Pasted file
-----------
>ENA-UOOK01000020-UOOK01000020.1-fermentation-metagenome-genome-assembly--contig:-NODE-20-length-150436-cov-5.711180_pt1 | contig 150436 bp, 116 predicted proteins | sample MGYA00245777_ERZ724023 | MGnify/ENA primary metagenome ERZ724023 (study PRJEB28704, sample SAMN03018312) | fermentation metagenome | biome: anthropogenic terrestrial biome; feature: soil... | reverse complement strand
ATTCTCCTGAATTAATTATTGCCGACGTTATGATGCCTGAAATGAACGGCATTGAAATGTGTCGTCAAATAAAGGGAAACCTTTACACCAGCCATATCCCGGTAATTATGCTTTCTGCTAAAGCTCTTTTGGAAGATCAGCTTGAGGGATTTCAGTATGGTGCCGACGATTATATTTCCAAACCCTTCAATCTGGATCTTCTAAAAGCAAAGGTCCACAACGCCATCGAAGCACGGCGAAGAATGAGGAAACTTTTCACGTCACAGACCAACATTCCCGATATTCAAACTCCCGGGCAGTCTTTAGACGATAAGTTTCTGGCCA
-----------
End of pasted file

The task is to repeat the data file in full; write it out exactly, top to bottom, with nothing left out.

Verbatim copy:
>ENA-UOOK01000020-UOOK01000020.1-fermentation-metagenome-genome-assembly--contig:-NODE-20-length-150436-cov-5.711180_pt1 | contig 150436 bp, 116 predicted proteins | sample MGYA00245777_ERZ724023 | MGnify/ENA primary metagenome ERZ724023 (study PRJEB28704, sample SAMN03018312) | fermentation metagenome | biome: anthropogenic terrestrial biome; feature: soil... | reverse complement strand
ATTCTCCTGAATTAATTATTGCCGACGTTATGATGCCTGAAATGAACGGCATTGAAATGTGTCGTCAAATAAAGGGAAACCTTTACACCAGCCATATCCCGGTAATTATGCTTTCTGCTAAAGCTCTTTTGGAAGATCAGCTTGAGGGATTTCAGTATGGTGCCGACGATTATATTTCCAAACCCTTCAATCTGGATCTTCTAAAAGCAAAGGTCCACAACGCCATCGAAGCACGGCGAAGAATGAGGAAACTTTTCACGTCACAGACCAACATTCCCGATATTCAAACTCCCGGGCAGTCTTTAGACGATAAGTTTCTGGCCA